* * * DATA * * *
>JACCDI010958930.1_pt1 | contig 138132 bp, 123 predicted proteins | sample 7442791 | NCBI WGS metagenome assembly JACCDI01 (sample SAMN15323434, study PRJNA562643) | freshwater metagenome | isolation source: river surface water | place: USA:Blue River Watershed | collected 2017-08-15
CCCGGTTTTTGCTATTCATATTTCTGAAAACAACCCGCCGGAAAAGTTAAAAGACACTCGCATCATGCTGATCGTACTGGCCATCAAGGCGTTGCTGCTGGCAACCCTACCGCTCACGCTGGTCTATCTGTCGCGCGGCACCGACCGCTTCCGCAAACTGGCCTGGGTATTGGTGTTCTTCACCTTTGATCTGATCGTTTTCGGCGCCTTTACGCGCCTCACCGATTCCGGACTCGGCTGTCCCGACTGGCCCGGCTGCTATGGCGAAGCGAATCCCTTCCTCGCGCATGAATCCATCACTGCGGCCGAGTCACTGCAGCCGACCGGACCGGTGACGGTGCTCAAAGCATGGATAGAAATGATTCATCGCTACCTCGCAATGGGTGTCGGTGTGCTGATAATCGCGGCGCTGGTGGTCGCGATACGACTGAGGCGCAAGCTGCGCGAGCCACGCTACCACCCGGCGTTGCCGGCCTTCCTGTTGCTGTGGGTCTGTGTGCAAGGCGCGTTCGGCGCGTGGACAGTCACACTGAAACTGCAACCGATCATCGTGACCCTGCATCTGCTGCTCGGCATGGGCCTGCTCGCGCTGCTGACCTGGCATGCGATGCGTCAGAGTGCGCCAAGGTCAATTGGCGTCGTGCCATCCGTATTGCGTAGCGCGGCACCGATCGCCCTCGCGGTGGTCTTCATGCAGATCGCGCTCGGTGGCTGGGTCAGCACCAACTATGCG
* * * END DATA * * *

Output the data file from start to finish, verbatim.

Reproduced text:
>JACCDI010958930.1_pt1 | contig 138132 bp, 123 predicted proteins | sample 7442791 | NCBI WGS metagenome assembly JACCDI01 (sample SAMN15323434, study PRJNA562643) | freshwater metagenome | isolation source: river surface water | place: USA:Blue River Watershed | collected 2017-08-15
CCCGGTTTTTGCTATTCATATTTCTGAAAACAACCCGCCGGAAAAGTTAAAAGACACTCGCATCATGCTGATCGTACTGGCCATCAAGGCGTTGCTGCTGGCAACCCTACCGCTCACGCTGGTCTATCTGTCGCGCGGCACCGACCGCTTCCGCAAACTGGCCTGGGTATTGGTGTTCTTCACCTTTGATCTGATCGTTTTCGGCGCCTTTACGCGCCTCACCGATTCCGGACTCGGCTGTCCCGACTGGCCCGGCTGCTATGGCGAAGCGAATCCCTTCCTCGCGCATGAATCCATCACTGCGGCCGAGTCACTGCAGCCGACCGGACCGGTGACGGTGCTCAAAGCATGGATAGAAATGATTCATCGCTACCTCGCAATGGGTGTCGGTGTGCTGATAATCGCGGCGCTGGTGGTCGCGATACGACTGAGGCGCAAGCTGCGCGAGCCACGCTACCACCCGGCGTTGCCGGCCTTCCTGTTGCTGTGGGTCTGTGTGCAAGGCGCGTTCGGCGCGTGGACAGTCACACTGAAACTGCAACCGATCATCGTGACCCTGCATCTGCTGCTCGGCATGGGCCTGCTCGCGCTGCTGACCTGGCATGCGATGCGTCAGAGTGCGCCAAGGTCAATTGGCGTCGTGCCATCCGTATTGCGTAGCGCGGCACCGATCGCCCTCGCGGTGGTCTTCATGCAGATCGCGCTCGGTGGCTGGGTCAGCACCAACTATGCG